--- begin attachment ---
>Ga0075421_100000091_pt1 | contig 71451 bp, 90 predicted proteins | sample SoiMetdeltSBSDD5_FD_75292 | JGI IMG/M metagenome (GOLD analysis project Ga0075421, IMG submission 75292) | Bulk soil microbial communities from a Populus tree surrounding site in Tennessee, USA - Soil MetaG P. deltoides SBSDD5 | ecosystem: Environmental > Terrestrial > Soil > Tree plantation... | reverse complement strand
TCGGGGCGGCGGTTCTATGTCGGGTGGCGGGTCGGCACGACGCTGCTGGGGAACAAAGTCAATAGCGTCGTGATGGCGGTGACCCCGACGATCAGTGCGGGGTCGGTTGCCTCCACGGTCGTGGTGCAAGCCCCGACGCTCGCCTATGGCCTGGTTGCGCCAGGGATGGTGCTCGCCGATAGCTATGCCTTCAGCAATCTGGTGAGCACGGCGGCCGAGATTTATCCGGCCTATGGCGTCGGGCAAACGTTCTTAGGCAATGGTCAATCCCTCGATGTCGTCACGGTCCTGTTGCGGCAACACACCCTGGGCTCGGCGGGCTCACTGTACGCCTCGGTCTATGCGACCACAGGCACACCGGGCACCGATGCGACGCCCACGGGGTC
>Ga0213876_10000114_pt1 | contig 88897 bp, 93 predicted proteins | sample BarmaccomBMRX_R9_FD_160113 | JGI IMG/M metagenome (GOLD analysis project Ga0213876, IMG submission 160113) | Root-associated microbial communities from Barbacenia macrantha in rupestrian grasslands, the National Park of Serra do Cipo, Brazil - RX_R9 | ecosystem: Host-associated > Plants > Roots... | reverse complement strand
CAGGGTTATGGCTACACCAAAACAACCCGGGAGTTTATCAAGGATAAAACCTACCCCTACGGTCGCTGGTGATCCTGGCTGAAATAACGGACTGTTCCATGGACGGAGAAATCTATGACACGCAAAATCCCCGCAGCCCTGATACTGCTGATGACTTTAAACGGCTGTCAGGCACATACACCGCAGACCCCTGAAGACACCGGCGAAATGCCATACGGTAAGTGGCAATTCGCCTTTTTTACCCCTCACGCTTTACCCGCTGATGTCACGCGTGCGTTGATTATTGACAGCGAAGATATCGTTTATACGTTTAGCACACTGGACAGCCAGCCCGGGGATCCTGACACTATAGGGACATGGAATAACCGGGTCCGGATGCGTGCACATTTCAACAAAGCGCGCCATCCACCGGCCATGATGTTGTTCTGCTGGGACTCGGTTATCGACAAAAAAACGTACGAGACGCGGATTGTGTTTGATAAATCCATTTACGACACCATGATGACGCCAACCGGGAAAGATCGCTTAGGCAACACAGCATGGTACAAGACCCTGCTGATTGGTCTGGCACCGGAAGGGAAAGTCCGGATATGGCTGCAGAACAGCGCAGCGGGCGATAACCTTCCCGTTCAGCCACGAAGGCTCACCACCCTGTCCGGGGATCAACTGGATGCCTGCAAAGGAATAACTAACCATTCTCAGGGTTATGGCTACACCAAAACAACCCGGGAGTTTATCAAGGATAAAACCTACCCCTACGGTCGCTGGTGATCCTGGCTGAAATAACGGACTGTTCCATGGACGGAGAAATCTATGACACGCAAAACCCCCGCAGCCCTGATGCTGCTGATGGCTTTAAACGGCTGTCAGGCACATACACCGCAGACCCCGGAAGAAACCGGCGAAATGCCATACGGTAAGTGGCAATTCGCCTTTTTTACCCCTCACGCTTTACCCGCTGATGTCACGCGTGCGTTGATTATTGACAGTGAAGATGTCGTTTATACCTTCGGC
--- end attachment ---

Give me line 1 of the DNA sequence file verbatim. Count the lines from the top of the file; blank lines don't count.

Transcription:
>Ga0075421_100000091_pt1 | contig 71451 bp, 90 predicted proteins | sample SoiMetdeltSBSDD5_FD_75292 | JGI IMG/M metagenome (GOLD analysis project Ga0075421, IMG submission 75292) | Bulk soil microbial communities from a Populus tree surrounding site in Tennessee, USA - Soil MetaG P. deltoides SBSDD5 | ecosystem: Environmental > Terrestrial > Soil > Tree plantation... | reverse complement strand